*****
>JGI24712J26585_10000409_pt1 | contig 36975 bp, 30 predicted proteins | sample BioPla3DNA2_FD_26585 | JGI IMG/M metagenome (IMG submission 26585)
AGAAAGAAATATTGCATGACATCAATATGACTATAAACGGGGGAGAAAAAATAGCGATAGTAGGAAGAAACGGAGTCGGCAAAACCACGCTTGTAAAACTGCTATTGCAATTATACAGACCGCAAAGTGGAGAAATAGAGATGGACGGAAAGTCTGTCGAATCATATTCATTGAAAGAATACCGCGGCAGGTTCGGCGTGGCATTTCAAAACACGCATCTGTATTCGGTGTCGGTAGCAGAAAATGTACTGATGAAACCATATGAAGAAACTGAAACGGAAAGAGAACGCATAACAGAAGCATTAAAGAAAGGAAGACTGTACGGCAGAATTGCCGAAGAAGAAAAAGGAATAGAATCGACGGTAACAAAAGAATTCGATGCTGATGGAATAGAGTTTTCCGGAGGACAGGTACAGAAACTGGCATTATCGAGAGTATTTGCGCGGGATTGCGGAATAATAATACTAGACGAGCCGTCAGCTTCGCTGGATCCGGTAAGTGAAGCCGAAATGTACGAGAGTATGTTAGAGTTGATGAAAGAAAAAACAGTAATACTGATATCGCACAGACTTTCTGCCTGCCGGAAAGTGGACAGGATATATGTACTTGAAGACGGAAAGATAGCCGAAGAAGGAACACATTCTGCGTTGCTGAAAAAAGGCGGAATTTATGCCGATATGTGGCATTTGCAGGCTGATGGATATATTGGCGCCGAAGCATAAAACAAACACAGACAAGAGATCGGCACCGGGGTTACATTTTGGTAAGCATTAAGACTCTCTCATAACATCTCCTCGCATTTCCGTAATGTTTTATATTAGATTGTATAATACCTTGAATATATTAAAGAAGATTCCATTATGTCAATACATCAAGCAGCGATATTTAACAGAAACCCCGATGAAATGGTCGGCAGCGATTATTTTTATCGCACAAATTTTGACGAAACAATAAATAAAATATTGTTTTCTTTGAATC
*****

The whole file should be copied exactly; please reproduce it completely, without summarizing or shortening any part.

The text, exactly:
>JGI24712J26585_10000409_pt1 | contig 36975 bp, 30 predicted proteins | sample BioPla3DNA2_FD_26585 | JGI IMG/M metagenome (IMG submission 26585)
AGAAAGAAATATTGCATGACATCAATATGACTATAAACGGGGGAGAAAAAATAGCGATAGTAGGAAGAAACGGAGTCGGCAAAACCACGCTTGTAAAACTGCTATTGCAATTATACAGACCGCAAAGTGGAGAAATAGAGATGGACGGAAAGTCTGTCGAATCATATTCATTGAAAGAATACCGCGGCAGGTTCGGCGTGGCATTTCAAAACACGCATCTGTATTCGGTGTCGGTAGCAGAAAATGTACTGATGAAACCATATGAAGAAACTGAAACGGAAAGAGAACGCATAACAGAAGCATTAAAGAAAGGAAGACTGTACGGCAGAATTGCCGAAGAAGAAAAAGGAATAGAATCGACGGTAACAAAAGAATTCGATGCTGATGGAATAGAGTTTTCCGGAGGACAGGTACAGAAACTGGCATTATCGAGAGTATTTGCGCGGGATTGCGGAATAATAATACTAGACGAGCCGTCAGCTTCGCTGGATCCGGTAAGTGAAGCCGAAATGTACGAGAGTATGTTAGAGTTGATGAAAGAAAAAACAGTAATACTGATATCGCACAGACTTTCTGCCTGCCGGAAAGTGGACAGGATATATGTACTTGAAGACGGAAAGATAGCCGAAGAAGGAACACATTCTGCGTTGCTGAAAAAAGGCGGAATTTATGCCGATATGTGGCATTTGCAGGCTGATGGATATATTGGCGCCGAAGCATAAAACAAACACAGACAAGAGATCGGCACCGGGGTTACATTTTGGTAAGCATTAAGACTCTCTCATAACATCTCCTCGCATTTCCGTAATGTTTTATATTAGATTGTATAATACCTTGAATATATTAAAGAAGATTCCATTATGTCAATACATCAAGCAGCGATATTTAACAGAAACCCCGATGAAATGGTCGGCAGCGATTATTTTTATCGCACAAATTTTGACGAAACAATAAATAAAATATTGTTTTCTTTGAATC